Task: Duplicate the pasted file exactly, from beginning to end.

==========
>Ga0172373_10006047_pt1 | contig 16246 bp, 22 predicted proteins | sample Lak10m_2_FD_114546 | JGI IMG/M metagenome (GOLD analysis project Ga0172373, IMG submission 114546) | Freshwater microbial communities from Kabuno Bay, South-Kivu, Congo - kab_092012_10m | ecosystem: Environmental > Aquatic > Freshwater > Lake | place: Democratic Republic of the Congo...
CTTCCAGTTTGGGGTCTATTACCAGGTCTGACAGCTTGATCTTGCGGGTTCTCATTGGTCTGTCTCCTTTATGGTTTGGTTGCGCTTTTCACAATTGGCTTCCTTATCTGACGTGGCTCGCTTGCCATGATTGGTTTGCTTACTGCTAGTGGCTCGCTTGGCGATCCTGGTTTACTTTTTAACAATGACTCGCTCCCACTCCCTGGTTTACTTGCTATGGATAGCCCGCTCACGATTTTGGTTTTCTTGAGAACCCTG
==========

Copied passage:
>Ga0172373_10006047_pt1 | contig 16246 bp, 22 predicted proteins | sample Lak10m_2_FD_114546 | JGI IMG/M metagenome (GOLD analysis project Ga0172373, IMG submission 114546) | Freshwater microbial communities from Kabuno Bay, South-Kivu, Congo - kab_092012_10m | ecosystem: Environmental > Aquatic > Freshwater > Lake | place: Democratic Republic of the Congo...
CTTCCAGTTTGGGGTCTATTACCAGGTCTGACAGCTTGATCTTGCGGGTTCTCATTGGTCTGTCTCCTTTATGGTTTGGTTGCGCTTTTCACAATTGGCTTCCTTATCTGACGTGGCTCGCTTGCCATGATTGGTTTGCTTACTGCTAGTGGCTCGCTTGGCGATCCTGGTTTACTTTTTAACAATGACTCGCTCCCACTCCCTGGTTTACTTGCTATGGATAGCCCGCTCACGATTTTGGTTTTCTTGAGAACCCTG